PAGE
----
# Thread: Is there an endpoint for Gravitational pull?

1. three thoughts that arrived in my mind.

A) Does an objects gravitational pull ever dimish to zero. Does my body exert a non-zero gravitational effect on Abell 1835?

B) Most energies diminish as the effects are used, a highly infrared object gets cooler as the heat energy is tranferred to another object, reducing the overall effect. Does the same happen with Gravity? I know the effects would be neigh unmeasurable, perhaps reducing from 9.81mps to 9.80mps over the next billion years, but does it happen? given enough time, will an object with a permenant mass, end up with zero gravitational pull

C) What is the smallest particle we know exerts gravity, Atoms do. but do Protons, Electrons and Neutrons? and if so, what about quarks and gluons? is there a point at which mass no longer exerts gravity?

2.

3. Originally Posted by Booms
three thoughts that arrived in my mind.

A) Does an objects gravitational pull ever dimish to zero.
No.
Originally Posted by Booms
Does my body exert a non-zero gravitational effect on Abell 1835?
Yes
Originally Posted by Booms
B) Most energies diminish as the effects are used, a highly infrared object gets cooler as the heat energy is tranferred to another object, reducing the overall effect. Does the same happen with Gravity? I know the effects would be neigh unmeasurable, perhaps reducing from 9.81mps to 9.80mps over the next billion years, but does it happen? given enough time, will an object with a permenant mass, end up with zero gravitational pull
No, a body does not loose its ability to produce a gravitational force. Such a force is proportional to the mass of that body. So, unless matter is destroyed (e.g. via radioactive decay), the force does not change. Gravitation and temperature are completely different things. Temperature is the macroscopic representation of microscopic movements of individual particles.
Originally Posted by Booms
C) What is the smallest particle we know exerts gravity, Atoms do. but do Protons, Electrons and Neutrons? and if so, what about quarks and gluons? is there a point at which mass no longer exerts gravity?
All objects that have a mass or energy (they are equivalent) produce a gravitational force.

4. Originally Posted by Booms
...Does the same happen with Gravity? I know the effects would be neigh unmeasurable, perhaps reducing from 9.81mps to 9.80mps over the next billion years, but does it happen? given enough time, will an object with a permenant mass, end up with zero gravitational pull.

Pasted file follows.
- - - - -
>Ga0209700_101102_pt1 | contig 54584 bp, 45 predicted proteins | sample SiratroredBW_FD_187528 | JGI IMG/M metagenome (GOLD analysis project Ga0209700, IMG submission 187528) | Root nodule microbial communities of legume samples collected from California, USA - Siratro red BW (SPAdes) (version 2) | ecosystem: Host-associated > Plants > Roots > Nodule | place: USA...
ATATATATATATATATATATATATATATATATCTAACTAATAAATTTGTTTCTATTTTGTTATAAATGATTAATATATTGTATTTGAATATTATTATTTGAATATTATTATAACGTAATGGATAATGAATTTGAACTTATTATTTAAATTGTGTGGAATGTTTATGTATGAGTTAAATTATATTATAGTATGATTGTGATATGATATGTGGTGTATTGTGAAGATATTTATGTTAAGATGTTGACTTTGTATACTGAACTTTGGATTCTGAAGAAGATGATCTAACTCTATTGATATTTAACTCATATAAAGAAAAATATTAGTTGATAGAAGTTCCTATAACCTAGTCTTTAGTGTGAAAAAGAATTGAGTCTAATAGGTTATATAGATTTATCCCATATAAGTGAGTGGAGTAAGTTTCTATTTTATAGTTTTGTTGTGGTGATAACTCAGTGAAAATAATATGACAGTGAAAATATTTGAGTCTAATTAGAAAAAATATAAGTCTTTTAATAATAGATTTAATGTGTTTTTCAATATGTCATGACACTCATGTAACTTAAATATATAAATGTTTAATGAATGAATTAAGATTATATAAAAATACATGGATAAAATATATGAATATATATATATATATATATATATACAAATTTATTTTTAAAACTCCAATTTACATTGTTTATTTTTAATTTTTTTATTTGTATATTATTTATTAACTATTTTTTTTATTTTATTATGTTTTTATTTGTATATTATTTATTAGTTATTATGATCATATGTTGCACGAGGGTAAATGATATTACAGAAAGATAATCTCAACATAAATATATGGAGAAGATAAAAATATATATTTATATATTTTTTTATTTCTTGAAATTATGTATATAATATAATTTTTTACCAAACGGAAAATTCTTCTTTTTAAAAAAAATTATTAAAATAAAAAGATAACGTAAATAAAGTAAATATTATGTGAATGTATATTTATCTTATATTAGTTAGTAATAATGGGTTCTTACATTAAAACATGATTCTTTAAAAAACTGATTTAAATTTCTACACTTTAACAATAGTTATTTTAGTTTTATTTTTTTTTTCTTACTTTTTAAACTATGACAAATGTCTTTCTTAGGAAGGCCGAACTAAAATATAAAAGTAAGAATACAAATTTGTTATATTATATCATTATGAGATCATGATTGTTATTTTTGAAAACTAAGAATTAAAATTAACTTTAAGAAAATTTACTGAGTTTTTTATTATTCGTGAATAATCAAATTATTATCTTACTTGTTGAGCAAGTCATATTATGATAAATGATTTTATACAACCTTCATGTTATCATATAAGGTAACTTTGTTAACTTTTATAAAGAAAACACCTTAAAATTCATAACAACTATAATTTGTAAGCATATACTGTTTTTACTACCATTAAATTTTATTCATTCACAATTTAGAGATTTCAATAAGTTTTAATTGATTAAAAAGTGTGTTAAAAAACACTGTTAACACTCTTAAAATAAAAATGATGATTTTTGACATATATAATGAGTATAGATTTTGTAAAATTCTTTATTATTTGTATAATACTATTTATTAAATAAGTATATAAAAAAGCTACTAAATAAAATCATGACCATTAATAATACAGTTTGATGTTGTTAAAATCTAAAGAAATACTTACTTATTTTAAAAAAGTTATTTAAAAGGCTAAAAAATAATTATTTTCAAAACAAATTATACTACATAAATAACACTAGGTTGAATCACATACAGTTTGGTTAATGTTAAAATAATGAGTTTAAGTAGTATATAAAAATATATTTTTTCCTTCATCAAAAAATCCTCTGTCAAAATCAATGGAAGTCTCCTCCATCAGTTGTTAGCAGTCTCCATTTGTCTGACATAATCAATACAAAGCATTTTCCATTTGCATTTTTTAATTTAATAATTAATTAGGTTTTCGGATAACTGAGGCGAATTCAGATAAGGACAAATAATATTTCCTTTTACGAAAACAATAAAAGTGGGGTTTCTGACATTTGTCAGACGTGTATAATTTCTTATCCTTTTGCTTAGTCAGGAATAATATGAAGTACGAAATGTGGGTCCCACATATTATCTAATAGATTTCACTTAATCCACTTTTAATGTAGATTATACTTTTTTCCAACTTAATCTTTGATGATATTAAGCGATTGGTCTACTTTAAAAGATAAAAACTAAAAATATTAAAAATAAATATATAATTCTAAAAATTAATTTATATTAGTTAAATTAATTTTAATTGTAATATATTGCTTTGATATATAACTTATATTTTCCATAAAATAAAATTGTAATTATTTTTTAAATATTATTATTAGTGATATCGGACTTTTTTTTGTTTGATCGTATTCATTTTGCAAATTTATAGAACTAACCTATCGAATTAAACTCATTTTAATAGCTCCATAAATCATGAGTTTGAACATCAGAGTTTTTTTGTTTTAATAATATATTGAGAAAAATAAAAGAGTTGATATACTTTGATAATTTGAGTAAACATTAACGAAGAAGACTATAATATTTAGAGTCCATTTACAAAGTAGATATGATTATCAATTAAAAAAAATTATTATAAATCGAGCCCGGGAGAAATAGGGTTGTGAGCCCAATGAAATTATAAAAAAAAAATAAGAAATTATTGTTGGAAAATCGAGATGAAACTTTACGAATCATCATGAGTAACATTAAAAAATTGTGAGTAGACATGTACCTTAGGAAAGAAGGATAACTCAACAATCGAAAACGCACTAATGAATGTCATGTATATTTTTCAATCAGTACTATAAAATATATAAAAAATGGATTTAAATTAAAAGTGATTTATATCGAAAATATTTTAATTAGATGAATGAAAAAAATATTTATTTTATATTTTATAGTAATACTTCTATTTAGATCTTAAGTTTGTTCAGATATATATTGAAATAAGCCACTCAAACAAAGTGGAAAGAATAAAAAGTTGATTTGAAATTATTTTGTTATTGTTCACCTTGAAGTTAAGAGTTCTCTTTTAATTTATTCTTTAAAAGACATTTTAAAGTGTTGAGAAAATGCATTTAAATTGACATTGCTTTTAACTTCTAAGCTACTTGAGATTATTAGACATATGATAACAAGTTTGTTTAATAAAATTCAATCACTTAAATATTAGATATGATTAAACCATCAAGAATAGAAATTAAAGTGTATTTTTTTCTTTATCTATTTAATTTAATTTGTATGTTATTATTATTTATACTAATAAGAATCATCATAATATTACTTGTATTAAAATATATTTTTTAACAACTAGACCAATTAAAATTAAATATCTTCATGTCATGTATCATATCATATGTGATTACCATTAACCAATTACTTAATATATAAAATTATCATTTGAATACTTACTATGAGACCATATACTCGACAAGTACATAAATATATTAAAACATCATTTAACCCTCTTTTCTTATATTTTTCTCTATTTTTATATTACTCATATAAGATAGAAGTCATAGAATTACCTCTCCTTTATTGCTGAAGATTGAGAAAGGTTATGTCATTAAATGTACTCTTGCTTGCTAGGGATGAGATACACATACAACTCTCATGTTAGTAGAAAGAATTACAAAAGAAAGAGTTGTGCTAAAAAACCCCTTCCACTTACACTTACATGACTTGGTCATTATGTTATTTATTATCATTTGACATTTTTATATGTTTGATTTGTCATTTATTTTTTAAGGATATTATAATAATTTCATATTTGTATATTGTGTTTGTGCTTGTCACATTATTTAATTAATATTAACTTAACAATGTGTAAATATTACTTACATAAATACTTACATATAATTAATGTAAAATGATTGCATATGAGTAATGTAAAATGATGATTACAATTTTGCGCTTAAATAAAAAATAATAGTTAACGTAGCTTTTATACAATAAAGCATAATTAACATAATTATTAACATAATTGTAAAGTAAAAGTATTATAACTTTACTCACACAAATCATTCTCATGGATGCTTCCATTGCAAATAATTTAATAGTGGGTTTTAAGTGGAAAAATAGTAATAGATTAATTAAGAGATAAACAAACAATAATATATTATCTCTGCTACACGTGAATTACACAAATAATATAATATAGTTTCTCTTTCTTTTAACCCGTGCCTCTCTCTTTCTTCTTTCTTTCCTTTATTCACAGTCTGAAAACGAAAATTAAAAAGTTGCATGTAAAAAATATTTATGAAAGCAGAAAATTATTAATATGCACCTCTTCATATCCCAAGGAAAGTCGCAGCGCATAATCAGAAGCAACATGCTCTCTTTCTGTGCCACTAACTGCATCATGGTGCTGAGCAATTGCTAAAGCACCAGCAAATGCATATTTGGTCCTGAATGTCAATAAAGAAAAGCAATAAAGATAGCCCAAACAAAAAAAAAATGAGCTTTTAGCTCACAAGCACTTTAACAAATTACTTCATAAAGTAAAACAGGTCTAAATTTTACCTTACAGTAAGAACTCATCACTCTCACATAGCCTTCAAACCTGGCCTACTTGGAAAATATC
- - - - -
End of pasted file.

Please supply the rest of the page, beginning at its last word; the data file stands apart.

No, no energy is being used. But check out the Dirac Large Numbers Hypothesis, where he suggested that the force of gravity reduces over time. As it happens I think he was right, but it's something different to what you're suggesting.

5. The average kinetic energy of a body is always above zero, but what about a single particle. A single particle can never have zero gravity in that body.

But what about a single particle on it's own, yes it can have zero gravity.

6. No, it still has non-zero gravity, though there's nothing for it to gravitate with.

7. Originally Posted by Booms
three thoughts that arrived in my mind.

A) Does an objects gravitational pull ever dimish to zero. Does my body exert a non-zero gravitational effect on Abell 1835?

B) Most energies diminish as the effects are used, a highly infrared object gets cooler as the heat energy is tranferred to another object, reducing the overall effect. Does the same happen with Gravity? I know the effects would be neigh unmeasurable, perhaps reducing from 9.81mps to 9.80mps over the next billion years, but does it happen? given enough time, will an object with a permenant mass, end up with zero gravitational pull

C) What is the smallest particle we know exerts gravity, Atoms do. but do Protons, Electrons and Neutrons? and if so, what about quarks and gluons? is there a point at which mass no longer exerts gravity?
A-B. Does gravity radiate away from the center of mass? Radiate really isn't the word to use with gravity. The further you would get from the center of mass, the less gravity one would feel. Technically speaking, it never goes away, just gets infinitely smaller. Which means some rock on the other "side" of the universe is probably gravitating us right now. Just in an immeasurably small way.

C. Everything that has mass, will exert gravitation.

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